Adaptation is people changing to changed circumstances. The reason that living standards are over 30 times greater and the world population is more than 10 times greater than 300 years ago is than the human race cannot just adapt to changing conditions – in wealthy countries extreme weather events and failed harvests are hardly a problem. Look back to the 1960s and 1970s, the mainstream forecasts were for increasing poverty and starvation. With the exceptions where governments are extremely bad (North Korea, Zimbabwe) or there has been extensive conflict (Zaire), this has not been the case. But many of the prophesies of doom assume no adaptation at all. So literally, farmers will grow the same crops they always have, and people will not think of moving as the sea immerses their houses.

Way-markers are the signals of climate change happening now. Many of the extreme short-term forecasts have been falsified, or shown to be based on pseudo-science. Sea levels have failed to rise by 25 metres anytime soon, the Arctic was not ice-free in the summer of 2008, nor will it be in 2013; the snows of Kilimanjaro are not primarily disappearing due to rising temperatures; and the Himalayan glaciers will not be gone by 2035. The Bangladesh landmass has increased; the Amazon rainforest is not about to reach a tipping point; and the Maldives will not disappear beneath the waves. With these clear near-term failures, it is reasonable to say that more long-term extrapolations will be unlikely and exaggerated in magnitude.

On the other side, whilst individuals and communities are incapable of adapting to changes, the assumption is that Governments can fix anything at minimal cost. So, subject to a global agreement, CO2 can be constrained (according to the UK Stern Review) at one fifth to one twentieth of the likely costs of doing nothing. No allowance is made that government projects tend to overrun on costs and underperform on benefits, nor that the this degree of underperformance tends to proportionately rise with lack of planning, vagueness of objections, complexity of organisations involved and scale.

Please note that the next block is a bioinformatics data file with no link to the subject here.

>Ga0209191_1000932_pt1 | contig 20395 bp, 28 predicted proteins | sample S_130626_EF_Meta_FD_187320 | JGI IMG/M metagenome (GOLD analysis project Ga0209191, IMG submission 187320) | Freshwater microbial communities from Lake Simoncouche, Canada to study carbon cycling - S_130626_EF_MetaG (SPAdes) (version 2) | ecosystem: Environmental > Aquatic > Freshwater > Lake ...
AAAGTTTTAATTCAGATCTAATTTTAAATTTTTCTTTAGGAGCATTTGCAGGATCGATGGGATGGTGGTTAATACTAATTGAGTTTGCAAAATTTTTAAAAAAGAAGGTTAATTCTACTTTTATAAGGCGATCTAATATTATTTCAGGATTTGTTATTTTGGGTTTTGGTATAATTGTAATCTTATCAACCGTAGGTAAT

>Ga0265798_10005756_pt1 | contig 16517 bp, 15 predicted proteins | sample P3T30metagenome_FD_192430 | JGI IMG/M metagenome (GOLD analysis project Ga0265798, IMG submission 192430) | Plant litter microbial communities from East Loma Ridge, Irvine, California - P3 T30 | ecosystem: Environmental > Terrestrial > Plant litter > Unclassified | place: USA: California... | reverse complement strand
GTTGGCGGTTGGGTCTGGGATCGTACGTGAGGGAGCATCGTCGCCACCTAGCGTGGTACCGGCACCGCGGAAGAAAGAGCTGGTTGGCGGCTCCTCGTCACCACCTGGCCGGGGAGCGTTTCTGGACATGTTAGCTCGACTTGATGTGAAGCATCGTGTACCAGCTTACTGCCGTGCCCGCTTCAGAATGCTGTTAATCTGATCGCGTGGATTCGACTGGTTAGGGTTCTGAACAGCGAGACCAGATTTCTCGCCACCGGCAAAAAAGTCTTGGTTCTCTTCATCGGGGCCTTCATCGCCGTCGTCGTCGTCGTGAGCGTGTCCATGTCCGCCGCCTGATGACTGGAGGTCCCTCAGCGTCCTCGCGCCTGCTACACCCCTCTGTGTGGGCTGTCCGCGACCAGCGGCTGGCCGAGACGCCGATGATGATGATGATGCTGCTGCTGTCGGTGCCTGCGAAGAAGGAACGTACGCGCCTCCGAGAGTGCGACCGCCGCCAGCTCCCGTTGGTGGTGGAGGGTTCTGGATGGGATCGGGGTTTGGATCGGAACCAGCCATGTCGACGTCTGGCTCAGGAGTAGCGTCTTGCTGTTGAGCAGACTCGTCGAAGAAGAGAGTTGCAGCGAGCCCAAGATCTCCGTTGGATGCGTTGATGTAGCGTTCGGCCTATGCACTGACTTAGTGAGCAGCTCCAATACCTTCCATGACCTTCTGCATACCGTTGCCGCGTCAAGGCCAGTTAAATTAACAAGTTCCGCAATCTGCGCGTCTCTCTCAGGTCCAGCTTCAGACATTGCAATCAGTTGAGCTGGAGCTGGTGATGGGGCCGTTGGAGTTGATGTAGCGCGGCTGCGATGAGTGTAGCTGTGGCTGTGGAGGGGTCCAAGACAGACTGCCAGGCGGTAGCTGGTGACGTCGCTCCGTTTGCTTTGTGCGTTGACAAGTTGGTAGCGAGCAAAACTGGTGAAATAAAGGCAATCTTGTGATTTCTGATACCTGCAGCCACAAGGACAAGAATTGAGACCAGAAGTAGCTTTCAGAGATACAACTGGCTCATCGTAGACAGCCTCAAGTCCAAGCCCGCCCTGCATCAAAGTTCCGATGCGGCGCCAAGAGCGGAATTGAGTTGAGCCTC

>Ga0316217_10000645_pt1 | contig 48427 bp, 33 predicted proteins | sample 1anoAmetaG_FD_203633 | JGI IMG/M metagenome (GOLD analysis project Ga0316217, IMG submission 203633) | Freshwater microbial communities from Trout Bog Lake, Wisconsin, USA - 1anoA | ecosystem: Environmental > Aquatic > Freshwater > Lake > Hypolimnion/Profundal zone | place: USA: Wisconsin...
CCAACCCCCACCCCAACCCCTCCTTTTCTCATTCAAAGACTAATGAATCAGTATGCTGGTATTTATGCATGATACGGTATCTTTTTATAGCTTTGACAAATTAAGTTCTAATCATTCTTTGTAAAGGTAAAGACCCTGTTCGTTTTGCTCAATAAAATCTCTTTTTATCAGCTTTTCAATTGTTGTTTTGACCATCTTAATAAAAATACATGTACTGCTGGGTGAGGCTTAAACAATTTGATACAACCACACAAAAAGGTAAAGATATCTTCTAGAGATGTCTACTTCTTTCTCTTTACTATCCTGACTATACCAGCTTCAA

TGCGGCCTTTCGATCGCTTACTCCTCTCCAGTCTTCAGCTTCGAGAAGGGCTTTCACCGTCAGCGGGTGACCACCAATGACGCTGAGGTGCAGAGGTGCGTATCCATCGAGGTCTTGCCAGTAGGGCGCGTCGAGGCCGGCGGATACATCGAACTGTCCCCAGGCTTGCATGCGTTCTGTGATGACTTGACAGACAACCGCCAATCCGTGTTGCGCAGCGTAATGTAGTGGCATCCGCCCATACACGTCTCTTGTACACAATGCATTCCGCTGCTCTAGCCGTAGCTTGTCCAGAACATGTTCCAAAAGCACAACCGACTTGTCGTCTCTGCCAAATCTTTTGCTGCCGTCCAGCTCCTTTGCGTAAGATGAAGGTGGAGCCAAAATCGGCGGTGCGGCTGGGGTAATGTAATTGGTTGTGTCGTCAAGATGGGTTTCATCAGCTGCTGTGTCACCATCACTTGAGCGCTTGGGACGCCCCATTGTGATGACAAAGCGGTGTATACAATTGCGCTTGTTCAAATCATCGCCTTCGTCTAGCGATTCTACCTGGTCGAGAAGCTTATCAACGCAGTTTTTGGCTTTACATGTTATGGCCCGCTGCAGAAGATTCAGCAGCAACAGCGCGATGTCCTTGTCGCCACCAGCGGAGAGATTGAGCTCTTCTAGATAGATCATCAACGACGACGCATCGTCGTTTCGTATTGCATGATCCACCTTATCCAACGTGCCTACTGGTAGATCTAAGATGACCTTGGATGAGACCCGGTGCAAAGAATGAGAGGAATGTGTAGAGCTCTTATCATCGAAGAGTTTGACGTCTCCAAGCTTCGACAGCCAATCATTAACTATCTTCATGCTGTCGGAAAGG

Finally, for those with a grounding in economics, I have an unfinished project analysing the above issues graphically here and here.

Phillip Morris’s FOI is in the Public Interest

The BBC gave headline news today about a FOI request by Phillip Morris about Government funded research. The Guardian and Telegraph joined in as well. This is a comment left at Bishop Hill.

There are some legitimate reasons why a cigarette company (and the general public) might want to know more details of a research study. This is Government-funded research to justify legislation, without counter-studies for balance. Bearing in mind that the study was of 6,000 young people, who the Professors believe are highly impressionable from marketing.

1.    Were the questions neutral and held in a neutral venue?

2.    Did the resulting peer-reviewed article draw conclusions that the data substantiates? Are they statistically significant?

3.    Can other conclusions be drawn by the data?

It should be borne in mind by those who jump to conclusions that

a)    The two professors who did the study have PhDs in marketing and in social policy.

b)    The study is not about the health affects of smoking. It is about justifying compulsory neutral packaging for cigarettes.

c)    This particular study is very difficult to find on the internet, and is not listed on either of their websites amongst the publications. One has a list of over eighty.

One of the Professors was co-author of a similar study (only with adults), which got an unfavourable review in the Guardian. This time the sample size was 43, divided into 3 distinct groups.


The level of research into the harm smoking can cause is considerable and of high quality. The original British Doctors Study than confirmed the link between both lung cancer and coronary thrombosis was ground-breaking statistically. That does not mean that all the policy research is of a similar quality.


It is my belief Government social policy should aim at the net improvement of society. That implies that in funding research into social policy there is a duty of care to ensure balance, and that conclusions are robust. There are very legitimate reasons that this line of research falls short.